Epic Pictures / 2013 / 114 min / NR
Sometimes you can tell how a film is going to play out in the first few minutes. This particular movie begins with slow-motion shots of battle and a driving rock score. It looked as though the director was going for an epic Viking movie with all the cliches. But I try to be fair so I opened up to the concept. And while I do brace myself for the possibility of a film being awful, nothing could've prepared me for the sheer ridiculousness of the ludicrous Vikingdom.
Before any real characters are established, we're thrown right into a battle where Thor is the bad guy. I can remember when I first heard about Marvel developing a Thor movie and how terrified I was that the costume and character would just be too goofy. Well, the Thor in this film is everything that can go wrong with the character. With his bright red hair, plastic-looking hammer and a chest plate that looks straight out of a costume store, Thor's presence in this film is more laughable than it is fearful. He seeks to open the portals to heaven and hell by collecting relics. He bursts into an abbey, brutally murders everyone inside, steals the artifact and says he'll make the priest closer to god by crucifying him in the church. To put it mildly, he's not a very subtle villain.
With the world of Vikings threatened, Eirick assembles a group to journey the land and prevent Thor's plans. The ensemble includes an Earth wizard that looks like he has a branch stuck on his back and an Asian martial artist just so we can get some good kicks into the fight scenes. The fight scenes themselves are decently shot, but most of the wide shots involving armies are just ridiculous. This is evident in the opening battle which uses a truck load of obvious computer effects not to duplicate the warriors, but make it appear as though they can leap and attack with increased speed. And there are several moments where computer graphics are brought in as a crutch for everything from blood to stunts.
The sad thing is that there are actually some well-shot and capable fight scenes in this mess. The wide shots of many warriors on the field of battle are actually staged quite well. They feel like they're just the right size for this type of film and choreographed with a little bit of thought behind them. Now why would the director go and soil all this great work with needless CGI? I guess he felt he had to since he was already using it for a host of fantasy elements. We are treated to such lavish spectacles as the land of undead Vikings, a group of golden ladies that seem to blend together and underwater horses (no, not seahorses, actual horses underwater). These scenes are okay for a budgeted fantasy film and we get a lot of these moments with magic and creatures. But with its constant quality, it's really just a whole lot of okay and never really wows. It hardly distracts you from the goofy performances all the actors turn in.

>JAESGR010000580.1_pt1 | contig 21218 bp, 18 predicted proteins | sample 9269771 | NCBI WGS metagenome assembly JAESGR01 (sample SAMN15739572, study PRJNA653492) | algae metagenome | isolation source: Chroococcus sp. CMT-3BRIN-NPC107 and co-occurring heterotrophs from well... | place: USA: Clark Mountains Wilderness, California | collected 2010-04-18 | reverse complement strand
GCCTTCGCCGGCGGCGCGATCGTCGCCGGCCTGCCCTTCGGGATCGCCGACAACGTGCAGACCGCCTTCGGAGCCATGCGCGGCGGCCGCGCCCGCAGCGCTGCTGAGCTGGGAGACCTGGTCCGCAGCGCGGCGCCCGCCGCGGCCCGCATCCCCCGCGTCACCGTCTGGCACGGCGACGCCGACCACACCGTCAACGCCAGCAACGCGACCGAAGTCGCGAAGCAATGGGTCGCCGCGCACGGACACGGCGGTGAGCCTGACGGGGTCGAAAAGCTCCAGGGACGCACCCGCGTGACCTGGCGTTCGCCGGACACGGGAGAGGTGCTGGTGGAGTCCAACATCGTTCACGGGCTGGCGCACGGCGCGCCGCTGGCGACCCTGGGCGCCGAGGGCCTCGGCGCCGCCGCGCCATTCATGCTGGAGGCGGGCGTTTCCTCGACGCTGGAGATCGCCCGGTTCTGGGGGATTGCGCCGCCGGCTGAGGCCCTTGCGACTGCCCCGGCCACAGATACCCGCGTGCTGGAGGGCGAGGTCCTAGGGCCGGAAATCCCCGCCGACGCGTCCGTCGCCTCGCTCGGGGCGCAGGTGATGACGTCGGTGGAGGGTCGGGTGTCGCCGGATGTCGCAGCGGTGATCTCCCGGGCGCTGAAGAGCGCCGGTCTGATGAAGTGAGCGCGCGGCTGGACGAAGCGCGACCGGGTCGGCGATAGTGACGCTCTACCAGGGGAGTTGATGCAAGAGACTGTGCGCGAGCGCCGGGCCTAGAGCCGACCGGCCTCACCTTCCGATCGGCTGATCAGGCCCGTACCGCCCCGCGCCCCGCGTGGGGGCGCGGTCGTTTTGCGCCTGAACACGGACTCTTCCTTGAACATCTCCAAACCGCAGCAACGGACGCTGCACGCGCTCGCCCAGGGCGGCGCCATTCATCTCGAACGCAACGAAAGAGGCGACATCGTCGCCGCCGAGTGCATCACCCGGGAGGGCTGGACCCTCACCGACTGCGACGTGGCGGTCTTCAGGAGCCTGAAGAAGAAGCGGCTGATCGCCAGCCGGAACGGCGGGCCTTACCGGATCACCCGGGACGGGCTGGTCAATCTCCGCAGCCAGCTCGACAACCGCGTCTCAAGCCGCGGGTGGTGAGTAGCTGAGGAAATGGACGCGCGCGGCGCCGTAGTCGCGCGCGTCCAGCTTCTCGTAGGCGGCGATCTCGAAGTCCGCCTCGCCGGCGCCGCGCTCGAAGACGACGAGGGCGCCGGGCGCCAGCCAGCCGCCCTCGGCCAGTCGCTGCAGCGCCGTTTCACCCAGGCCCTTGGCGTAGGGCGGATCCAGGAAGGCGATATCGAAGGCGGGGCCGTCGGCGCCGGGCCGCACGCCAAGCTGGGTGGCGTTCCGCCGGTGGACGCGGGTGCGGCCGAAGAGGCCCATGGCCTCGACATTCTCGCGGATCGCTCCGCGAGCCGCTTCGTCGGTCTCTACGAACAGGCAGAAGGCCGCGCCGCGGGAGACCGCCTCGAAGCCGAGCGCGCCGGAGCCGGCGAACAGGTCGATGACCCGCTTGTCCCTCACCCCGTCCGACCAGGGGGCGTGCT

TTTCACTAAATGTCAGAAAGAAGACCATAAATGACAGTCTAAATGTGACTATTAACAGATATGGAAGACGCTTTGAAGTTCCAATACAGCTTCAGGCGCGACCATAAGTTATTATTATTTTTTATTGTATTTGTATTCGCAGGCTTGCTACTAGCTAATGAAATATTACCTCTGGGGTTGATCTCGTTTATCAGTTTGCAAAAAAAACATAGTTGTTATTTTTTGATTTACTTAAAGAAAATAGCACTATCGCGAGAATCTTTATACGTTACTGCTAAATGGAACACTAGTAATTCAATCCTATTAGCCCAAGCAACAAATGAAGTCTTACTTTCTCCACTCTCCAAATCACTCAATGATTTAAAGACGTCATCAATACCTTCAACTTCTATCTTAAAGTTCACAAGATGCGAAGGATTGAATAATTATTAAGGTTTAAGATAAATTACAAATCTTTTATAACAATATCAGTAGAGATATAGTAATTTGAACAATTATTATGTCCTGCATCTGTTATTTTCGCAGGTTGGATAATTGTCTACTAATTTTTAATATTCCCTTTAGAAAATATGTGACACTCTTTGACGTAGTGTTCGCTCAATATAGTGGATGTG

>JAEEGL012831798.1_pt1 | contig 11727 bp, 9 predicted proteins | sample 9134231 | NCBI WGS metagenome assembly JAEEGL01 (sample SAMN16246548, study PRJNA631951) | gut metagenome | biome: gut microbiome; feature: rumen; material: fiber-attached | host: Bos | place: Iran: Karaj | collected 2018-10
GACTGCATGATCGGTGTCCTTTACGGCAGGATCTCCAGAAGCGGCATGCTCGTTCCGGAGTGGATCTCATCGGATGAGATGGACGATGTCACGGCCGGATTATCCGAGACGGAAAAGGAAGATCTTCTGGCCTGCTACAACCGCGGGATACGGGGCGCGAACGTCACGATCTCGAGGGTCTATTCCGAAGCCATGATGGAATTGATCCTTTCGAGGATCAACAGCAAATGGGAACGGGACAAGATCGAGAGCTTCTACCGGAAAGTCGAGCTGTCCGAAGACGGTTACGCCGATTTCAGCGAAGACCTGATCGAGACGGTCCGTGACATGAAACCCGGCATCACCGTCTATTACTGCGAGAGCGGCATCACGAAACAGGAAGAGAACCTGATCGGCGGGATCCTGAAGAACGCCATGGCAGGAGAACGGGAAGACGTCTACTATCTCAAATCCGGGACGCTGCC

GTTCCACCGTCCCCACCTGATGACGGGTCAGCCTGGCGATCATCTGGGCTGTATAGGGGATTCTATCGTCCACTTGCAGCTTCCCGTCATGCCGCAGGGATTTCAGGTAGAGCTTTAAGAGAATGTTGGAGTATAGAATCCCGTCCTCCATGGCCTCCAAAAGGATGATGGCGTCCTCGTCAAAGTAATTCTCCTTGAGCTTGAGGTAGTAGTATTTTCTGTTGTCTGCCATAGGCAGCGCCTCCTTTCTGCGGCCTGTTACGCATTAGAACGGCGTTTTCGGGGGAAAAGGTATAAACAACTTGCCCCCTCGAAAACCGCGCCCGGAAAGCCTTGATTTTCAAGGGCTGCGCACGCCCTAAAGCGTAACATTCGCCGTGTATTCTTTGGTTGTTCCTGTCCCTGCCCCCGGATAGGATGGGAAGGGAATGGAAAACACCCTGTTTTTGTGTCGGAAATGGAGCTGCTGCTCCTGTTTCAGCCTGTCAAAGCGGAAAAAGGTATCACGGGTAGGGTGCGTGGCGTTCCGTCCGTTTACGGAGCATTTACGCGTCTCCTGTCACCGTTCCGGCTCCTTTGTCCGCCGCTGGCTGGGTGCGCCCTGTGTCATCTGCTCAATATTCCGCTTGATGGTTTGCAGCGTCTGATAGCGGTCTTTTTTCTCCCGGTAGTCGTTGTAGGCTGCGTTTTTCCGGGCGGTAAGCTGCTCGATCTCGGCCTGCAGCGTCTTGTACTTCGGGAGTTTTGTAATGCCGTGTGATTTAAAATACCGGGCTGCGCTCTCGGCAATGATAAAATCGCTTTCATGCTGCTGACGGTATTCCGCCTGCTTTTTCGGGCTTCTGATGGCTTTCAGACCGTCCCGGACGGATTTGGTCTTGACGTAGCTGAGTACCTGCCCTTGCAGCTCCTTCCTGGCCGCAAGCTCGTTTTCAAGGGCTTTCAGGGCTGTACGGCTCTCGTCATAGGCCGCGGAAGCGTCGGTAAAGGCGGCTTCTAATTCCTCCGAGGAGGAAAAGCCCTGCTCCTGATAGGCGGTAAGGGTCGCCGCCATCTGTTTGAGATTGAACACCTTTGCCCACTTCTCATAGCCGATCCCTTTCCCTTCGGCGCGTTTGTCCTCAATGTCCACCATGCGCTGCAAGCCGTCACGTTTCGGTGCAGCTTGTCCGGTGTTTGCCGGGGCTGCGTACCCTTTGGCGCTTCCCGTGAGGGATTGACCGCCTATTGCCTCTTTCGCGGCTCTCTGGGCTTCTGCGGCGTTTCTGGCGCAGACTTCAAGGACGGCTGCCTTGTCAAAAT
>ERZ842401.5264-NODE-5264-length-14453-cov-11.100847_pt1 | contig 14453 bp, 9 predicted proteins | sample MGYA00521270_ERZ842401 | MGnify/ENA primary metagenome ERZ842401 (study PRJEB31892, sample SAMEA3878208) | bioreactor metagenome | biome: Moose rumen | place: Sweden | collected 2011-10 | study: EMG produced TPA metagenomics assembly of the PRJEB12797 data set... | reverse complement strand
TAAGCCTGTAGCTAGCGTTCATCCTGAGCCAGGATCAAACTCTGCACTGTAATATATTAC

The film apparently cost about $15 million to make. That's a rather surprising number given the overall quality. I can only assume that director Yusry Kru became so giddy at the prospect of making a $15 million epic that he went nuts with the special effects shots. I admire his spirit for wanting to throw all these elaborate visuals at the screen, but he's stretched himself so thin here that it sends this film careening into the bargain bin. It's a real shame considering there could've something genuinely entertaining if he just didn't go hog-wild with the computer graphics and focused more on practical sequences with better acting.
The picture isn't too bad for this kind of release. The widescreen transfer looks decent enough given the abundance of special effects. The 5.1 soundtrack has an okay mix utilizing most of the speakers effectively.
The biggest extra on the disc is a 25 minute featurette on the production with interviews from the cast and crew. You can see there was quite a bit of work put into filming certain scenes in cold climates and underwater. I just wish the filmmakers had enough faith in these shots to not bog them down with forced computer graphics.
Rounding out the disc is a theatrical trailer and a music video for that rocking soundtrack.
Vikingdom aims too high and falls too low for being a fantasy epic. It wants to be that over-the-top action extravaganza with a rocking soundtrack and brutal fights, but just turns into another goofy direct-to-video effort. Unless you really want to see the dorkiest version of Thor ever put to film, I cannot recommend this movie.